The U.S. Federal Communications Commission (FCC) has proposed a plan to revamp two key telecommunications funding programs in order to direct more financial resources to the rollout of broadband Internet services.
Announced in early October, 2011 by FCC Chairman Julius Genachowski, the Commission’s proposal would redirect the majority of $4.5 billion in annual fees currently paid by consumers into the Universal Services Fund (USF) into a new “Connect America Fund” that would build out the infrastructure required to bring broadband Internet services to unserved and underserved areas. The Commission estimates that as many as 18 million additional U.S. consumers, mostly in rural areas, would obtain access to broadband services as a result of the program. The Commission would also introduce a competitive bidding system that would ensure the most efficient and cost-effective distribution of Connect America Fund resources, allowing the program to better control program costs.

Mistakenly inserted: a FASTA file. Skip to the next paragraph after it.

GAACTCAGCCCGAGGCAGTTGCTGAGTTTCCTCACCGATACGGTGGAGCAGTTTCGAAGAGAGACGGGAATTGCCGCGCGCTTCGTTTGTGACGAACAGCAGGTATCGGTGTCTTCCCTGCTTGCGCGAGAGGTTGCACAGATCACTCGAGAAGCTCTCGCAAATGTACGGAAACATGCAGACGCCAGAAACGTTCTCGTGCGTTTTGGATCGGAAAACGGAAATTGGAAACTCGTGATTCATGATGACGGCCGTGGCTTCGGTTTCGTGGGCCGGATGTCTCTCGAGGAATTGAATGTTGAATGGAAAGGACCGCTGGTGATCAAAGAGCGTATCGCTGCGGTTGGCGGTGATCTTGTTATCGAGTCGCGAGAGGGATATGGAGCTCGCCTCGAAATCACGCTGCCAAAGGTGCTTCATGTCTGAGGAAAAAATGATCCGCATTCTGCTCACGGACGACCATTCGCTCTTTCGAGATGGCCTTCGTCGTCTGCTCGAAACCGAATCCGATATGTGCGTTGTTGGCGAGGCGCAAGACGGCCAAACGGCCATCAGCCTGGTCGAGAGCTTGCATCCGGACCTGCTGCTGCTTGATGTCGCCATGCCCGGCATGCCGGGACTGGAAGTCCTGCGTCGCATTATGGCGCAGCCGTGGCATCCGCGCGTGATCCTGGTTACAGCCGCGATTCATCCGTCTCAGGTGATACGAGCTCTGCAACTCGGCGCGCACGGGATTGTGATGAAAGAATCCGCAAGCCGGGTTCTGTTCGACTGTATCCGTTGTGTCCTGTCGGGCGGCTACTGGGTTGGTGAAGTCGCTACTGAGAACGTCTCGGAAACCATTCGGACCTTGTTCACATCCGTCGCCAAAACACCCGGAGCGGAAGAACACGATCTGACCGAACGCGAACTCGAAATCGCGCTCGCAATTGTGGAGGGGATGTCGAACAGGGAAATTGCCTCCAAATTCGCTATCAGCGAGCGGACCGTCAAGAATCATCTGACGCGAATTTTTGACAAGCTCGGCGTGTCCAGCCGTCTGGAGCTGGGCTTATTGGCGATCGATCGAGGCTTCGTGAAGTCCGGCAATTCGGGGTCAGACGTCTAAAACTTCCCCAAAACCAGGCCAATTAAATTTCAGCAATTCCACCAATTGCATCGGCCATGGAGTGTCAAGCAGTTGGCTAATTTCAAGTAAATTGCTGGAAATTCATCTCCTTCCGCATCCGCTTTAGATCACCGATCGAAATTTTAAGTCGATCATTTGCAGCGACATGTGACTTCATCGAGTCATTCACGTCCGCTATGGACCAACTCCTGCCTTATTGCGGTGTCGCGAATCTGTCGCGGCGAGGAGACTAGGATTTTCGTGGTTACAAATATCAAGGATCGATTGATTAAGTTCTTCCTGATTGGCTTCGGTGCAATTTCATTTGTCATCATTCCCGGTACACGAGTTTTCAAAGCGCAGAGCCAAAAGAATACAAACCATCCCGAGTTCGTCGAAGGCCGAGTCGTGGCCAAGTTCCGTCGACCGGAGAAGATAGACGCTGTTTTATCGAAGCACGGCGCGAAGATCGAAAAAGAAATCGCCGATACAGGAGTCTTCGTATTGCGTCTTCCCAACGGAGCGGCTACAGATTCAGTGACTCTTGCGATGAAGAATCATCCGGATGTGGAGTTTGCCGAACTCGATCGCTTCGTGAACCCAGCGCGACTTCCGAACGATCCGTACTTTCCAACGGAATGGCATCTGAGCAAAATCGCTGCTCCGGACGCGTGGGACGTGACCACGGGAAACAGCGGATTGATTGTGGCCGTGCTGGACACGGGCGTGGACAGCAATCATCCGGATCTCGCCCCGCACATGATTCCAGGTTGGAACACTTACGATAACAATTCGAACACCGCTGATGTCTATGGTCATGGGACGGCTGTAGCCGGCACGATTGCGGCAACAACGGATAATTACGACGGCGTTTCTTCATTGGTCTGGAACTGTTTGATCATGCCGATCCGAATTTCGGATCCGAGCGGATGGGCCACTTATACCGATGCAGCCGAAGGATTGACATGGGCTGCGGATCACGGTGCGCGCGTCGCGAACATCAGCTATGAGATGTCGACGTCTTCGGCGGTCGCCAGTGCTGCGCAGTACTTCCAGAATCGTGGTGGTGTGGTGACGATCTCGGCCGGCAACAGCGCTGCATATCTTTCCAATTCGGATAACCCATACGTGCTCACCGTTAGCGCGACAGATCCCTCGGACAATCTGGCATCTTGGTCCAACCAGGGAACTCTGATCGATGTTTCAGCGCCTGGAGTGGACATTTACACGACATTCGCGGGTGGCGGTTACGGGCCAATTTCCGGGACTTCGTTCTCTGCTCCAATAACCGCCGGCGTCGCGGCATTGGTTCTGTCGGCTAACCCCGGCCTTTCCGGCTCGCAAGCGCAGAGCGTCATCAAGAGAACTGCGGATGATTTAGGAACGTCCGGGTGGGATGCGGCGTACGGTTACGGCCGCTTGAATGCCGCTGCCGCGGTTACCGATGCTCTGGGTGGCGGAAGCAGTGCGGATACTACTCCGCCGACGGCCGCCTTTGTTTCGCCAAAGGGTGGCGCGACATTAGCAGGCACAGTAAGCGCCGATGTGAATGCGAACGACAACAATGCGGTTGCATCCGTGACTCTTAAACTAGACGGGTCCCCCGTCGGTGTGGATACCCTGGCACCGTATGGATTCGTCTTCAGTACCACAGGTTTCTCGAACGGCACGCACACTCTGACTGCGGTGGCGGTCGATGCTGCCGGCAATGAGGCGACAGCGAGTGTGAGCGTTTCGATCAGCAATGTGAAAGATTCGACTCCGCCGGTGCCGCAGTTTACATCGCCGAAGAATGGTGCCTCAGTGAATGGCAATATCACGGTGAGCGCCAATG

The Commission’s proposal would also revamp the current Intercarrier Compensation system (ICC), which subsidizes local telephone services for certain consumers. The Commission would immediately close loopholes and schemes that it says allow carriers to divert wireline traffic to wireless networks to avoid paying the ICC fee. The Commission also proposes to phase down ICC charges over a multi-year period to bring intrastate access rates to parity with interstate rates, thereby providing consumers with more than $1 billion in annual benefits.
According to Genachowski, “our plan would deliver tremendous benefits for consumers.” “By connecting millions of unserved Americans who are being left out of the broadband revolution, this plan will bring enormous benefits to individual consumers, our national economy, and our global competitiveness.”